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date: 24 May 2019

Abstract and Keywords

Significant changes in family forms and dynamics (such as increases in nonmarital cohabitation, children cared for by extended family, and same-sex couples with children) have prompted policymakers to rethink the question of who is a legal parent. Specifically, the law is grappling with which adults will be granted parental status or rights based on their relationship with a child’s parent and why. This chapter reviews the mounting number of doctrinal hooks used by courts, legislatures, and law reformers for deciding when adults can make claims in children. It examines traditional parentage and family privacy doctrines, reviews justifications for a dramatic widening of the parental tent, and then turns to a set of fairness and child-welfare concerns raised by these concepts, highlighting four major worries. It argues that costs of considering the parentage claims of relational parents—both to the legal parent and to the child—have received inadequate weight to date.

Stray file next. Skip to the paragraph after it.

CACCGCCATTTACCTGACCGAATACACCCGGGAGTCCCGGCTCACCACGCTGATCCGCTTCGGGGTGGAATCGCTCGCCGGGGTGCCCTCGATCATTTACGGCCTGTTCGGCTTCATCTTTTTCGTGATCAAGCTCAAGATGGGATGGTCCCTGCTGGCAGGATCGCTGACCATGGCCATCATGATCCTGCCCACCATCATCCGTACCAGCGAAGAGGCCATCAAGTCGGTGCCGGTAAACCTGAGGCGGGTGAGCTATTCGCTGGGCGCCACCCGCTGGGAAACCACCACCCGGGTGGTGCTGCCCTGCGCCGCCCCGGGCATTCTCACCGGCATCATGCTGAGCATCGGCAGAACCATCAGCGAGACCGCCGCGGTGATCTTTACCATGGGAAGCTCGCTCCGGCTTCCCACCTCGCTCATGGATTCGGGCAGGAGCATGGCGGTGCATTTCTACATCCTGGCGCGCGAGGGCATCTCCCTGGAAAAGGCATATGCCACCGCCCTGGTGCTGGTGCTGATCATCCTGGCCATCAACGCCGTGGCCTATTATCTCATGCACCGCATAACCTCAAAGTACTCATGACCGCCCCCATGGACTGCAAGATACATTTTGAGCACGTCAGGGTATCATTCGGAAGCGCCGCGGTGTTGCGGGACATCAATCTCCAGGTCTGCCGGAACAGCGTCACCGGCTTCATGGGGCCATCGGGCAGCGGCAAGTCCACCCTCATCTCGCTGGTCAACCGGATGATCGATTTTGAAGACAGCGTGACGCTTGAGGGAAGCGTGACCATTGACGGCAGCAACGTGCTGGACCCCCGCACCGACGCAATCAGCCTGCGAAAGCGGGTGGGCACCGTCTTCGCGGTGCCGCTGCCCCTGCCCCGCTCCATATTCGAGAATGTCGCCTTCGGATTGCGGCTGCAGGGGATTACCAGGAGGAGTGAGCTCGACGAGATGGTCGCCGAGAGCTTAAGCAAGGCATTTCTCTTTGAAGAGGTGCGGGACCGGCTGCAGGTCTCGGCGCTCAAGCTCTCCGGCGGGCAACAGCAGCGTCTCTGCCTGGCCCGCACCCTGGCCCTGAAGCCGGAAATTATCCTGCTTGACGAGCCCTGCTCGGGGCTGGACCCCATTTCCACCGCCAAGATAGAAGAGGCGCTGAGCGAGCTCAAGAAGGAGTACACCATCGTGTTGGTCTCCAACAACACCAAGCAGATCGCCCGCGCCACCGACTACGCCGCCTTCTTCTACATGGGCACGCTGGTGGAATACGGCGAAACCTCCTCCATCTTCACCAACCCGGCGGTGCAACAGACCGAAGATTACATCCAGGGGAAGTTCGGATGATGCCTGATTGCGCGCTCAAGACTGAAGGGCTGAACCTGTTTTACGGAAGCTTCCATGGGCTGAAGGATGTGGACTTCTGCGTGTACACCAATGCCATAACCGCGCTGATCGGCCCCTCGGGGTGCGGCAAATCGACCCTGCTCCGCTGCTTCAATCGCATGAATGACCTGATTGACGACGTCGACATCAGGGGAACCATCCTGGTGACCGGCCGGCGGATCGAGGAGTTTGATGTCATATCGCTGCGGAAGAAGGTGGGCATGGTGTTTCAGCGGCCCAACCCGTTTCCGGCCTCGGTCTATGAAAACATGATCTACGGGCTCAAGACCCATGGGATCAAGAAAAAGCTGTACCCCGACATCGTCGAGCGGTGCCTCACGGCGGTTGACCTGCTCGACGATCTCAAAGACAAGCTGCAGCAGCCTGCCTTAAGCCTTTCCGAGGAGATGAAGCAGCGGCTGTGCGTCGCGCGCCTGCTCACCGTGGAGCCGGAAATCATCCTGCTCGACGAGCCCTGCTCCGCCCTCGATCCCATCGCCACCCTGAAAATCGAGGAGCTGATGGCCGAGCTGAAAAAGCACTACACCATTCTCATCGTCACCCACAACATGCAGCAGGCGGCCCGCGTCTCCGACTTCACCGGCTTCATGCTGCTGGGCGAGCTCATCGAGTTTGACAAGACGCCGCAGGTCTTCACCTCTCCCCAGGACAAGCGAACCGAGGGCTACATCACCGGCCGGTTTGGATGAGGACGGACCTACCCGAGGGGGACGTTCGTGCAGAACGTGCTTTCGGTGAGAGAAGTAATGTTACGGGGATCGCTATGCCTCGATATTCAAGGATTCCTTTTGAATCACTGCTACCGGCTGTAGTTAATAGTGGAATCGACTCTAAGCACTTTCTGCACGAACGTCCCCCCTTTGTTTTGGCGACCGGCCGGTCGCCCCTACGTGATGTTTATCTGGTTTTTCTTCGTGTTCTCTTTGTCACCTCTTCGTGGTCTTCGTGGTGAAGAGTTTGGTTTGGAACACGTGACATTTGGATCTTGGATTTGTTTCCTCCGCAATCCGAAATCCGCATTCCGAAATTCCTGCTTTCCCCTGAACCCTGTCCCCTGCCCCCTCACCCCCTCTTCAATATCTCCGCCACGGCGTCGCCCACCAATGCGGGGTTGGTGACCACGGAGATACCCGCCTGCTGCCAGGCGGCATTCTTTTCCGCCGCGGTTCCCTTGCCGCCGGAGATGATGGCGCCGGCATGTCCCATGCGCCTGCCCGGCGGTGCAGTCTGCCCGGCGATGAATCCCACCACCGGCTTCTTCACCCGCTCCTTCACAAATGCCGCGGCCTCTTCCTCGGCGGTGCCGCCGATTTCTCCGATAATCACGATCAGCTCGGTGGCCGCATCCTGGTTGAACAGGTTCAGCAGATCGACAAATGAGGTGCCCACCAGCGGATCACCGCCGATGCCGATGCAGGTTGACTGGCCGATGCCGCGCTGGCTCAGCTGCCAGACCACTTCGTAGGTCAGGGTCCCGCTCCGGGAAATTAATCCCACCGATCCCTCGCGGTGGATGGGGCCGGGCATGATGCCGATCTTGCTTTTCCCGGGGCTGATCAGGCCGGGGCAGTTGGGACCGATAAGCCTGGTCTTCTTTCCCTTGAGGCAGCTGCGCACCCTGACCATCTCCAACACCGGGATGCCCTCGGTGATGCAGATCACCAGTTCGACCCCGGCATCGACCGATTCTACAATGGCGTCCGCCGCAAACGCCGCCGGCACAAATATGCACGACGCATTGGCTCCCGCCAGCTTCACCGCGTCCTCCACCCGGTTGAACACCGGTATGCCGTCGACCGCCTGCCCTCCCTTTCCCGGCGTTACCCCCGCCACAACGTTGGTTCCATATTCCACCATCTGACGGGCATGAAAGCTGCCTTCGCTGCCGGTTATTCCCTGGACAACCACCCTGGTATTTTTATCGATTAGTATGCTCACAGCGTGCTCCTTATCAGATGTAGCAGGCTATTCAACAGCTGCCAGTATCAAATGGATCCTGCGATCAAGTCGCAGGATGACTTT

Keywords: legal parentage, relational parentage, family privacy, same-sex couples, psychological parent, de facto parent, parent by estoppel, in loco parentis, child welfare, Haleigh Poutre, Uniform Parentage Act, American Law Institute, Uniform Law Commission

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